The glitz, the glamour -- and the grime.
Despite the image of A-list celebrities cruising around New York in sleek Towncars, tinted-windowed SUVs or even taxis, many utilize a less lavish form of transportation: the subway.
Big-name New York residents including Jake Gyllenhaal, Naomi Watts, Kevin Bacon, Katie Holmes and Oscar winner Anne Hathaway have frequently been spotted taking the train, albeit oftentimes hiding behind sunglasses or wearing hats.
In some cases, celebrities' subway rides are merely publicity stunts to garner media attention. But a lot of the time, they take the train out of convenience -- and because there is an innate sense of anonymity amid a sea of faceless riders who usually don't deign to make eye contact with one another.
"I think in New York, it's obviously the most efficient way to get around," said Suzy Byrne, Yahoo!'s entertainment editor. "Just because they're A-listers doesn't mean they're immune to gridlock."
Those in the limelight are also used to being fawned over and having a team of managers, assistants and publicists at their disposal, but sometimes they want to do things independently and create some sense of normalcy in their lives.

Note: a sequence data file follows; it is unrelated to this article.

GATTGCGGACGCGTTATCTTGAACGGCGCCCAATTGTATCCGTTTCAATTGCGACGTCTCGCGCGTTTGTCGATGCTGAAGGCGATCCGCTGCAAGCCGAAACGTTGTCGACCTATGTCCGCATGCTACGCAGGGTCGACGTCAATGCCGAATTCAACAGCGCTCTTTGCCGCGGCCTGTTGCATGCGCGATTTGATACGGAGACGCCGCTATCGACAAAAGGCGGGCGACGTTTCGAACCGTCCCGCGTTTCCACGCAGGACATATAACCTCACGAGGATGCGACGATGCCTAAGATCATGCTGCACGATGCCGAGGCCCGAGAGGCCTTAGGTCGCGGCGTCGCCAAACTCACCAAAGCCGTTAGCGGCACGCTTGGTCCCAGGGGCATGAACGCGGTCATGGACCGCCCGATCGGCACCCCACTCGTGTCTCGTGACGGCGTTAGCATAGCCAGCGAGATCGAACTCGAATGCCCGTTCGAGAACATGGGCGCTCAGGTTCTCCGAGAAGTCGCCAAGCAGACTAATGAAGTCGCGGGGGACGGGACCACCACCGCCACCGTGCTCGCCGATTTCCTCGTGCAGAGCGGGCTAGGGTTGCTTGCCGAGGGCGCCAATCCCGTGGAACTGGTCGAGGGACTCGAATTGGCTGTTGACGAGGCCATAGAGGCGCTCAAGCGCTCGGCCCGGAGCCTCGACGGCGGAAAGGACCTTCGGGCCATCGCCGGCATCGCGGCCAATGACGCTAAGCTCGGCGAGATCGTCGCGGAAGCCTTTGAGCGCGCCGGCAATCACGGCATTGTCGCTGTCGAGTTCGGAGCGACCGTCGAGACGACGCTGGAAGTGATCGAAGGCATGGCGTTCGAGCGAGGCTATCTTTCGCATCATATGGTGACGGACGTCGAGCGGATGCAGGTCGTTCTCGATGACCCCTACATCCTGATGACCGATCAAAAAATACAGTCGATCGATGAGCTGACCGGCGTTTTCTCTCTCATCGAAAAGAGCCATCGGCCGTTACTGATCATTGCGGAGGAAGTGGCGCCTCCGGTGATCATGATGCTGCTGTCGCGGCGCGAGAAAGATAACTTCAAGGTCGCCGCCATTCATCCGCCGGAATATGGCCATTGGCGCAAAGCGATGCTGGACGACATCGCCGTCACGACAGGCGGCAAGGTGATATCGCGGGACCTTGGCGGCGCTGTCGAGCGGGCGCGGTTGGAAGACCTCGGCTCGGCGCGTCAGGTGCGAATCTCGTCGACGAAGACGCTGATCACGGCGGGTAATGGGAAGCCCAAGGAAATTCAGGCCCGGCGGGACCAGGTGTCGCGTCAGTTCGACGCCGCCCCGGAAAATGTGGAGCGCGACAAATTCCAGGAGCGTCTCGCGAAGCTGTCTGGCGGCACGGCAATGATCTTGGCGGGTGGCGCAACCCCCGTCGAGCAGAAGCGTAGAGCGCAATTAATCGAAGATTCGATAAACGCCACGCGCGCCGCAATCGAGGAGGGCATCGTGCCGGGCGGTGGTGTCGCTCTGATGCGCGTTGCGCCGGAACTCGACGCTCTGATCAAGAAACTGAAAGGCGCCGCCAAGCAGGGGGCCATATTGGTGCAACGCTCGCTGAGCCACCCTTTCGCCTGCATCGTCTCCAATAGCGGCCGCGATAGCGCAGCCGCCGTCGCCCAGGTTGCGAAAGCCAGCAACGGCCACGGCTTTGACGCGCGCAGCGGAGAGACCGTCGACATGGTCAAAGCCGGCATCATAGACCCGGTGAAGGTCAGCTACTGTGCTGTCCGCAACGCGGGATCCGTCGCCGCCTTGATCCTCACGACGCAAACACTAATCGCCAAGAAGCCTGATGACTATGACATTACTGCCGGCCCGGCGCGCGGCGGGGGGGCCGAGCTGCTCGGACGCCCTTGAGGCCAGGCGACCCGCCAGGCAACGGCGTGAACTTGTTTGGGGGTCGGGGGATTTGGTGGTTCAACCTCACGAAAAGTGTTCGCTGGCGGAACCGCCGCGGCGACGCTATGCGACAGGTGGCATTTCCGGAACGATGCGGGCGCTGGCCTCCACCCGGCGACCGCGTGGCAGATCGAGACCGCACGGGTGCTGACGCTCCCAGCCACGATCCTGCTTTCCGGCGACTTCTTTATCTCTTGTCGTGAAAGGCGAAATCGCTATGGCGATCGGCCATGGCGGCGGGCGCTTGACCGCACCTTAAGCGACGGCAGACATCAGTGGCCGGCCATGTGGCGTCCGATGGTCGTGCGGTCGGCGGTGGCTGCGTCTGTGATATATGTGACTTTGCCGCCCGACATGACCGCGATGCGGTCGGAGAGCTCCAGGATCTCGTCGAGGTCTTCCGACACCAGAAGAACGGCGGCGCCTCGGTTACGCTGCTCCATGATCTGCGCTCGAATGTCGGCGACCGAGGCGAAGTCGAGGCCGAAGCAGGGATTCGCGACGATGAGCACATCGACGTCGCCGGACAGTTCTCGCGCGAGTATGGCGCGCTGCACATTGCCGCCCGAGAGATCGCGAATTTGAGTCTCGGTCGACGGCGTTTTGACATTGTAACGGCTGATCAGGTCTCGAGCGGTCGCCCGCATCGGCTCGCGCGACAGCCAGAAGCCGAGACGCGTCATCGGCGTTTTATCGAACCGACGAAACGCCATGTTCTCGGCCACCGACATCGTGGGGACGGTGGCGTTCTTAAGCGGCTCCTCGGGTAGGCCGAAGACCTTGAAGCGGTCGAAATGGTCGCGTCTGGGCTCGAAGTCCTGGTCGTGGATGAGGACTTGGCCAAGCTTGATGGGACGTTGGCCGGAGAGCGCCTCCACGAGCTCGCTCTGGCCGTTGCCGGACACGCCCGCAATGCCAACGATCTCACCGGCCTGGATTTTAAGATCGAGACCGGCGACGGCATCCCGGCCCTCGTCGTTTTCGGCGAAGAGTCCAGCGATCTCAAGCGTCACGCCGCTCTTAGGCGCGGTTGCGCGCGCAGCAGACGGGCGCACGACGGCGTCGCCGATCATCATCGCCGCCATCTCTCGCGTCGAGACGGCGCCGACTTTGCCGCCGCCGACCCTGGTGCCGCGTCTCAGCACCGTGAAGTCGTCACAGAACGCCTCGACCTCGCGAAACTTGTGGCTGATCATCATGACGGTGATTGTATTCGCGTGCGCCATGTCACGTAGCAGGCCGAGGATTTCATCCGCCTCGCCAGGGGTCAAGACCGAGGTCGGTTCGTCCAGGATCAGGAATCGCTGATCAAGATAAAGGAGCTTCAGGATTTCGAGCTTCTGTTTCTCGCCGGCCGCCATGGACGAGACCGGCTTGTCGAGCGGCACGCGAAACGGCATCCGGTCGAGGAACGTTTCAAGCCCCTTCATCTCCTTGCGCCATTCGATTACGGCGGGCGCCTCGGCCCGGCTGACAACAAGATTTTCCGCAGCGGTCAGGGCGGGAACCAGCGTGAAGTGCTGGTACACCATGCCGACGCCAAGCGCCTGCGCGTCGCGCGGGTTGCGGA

"People with kids, too, like Hugh Jackman, want to expose them to a normal world," Byrne said.
When Jay Z rode the R train to the last performance of his eight-show concert series that opened Brooklyn's Barclays Center in 2012, there were camera crews and bodyguards surrounding him; but for the Kings County native, it may have been more than a publicity stunt.
"He wants to show that he's proud of where he's from," said celebrity lifestyle expert Dawn Del Russo.
For other celebrities, taking the subway is meant to foster a grounded public image. When reality starlet Kim Kardashian, known for her extravagant lifestyle, took her first subway ride in 2010, she tweeted a photo of herself and her sister Kourtney Kardashian on the No. 6 train -- both wearing fully done-up hair and makeup, no less.
"Sometimes I think their PR advises them to do normal things," Del Russo said.
Added Byrne: "It's fun to see all the glitz and glamour, but it's also good to see them being normal."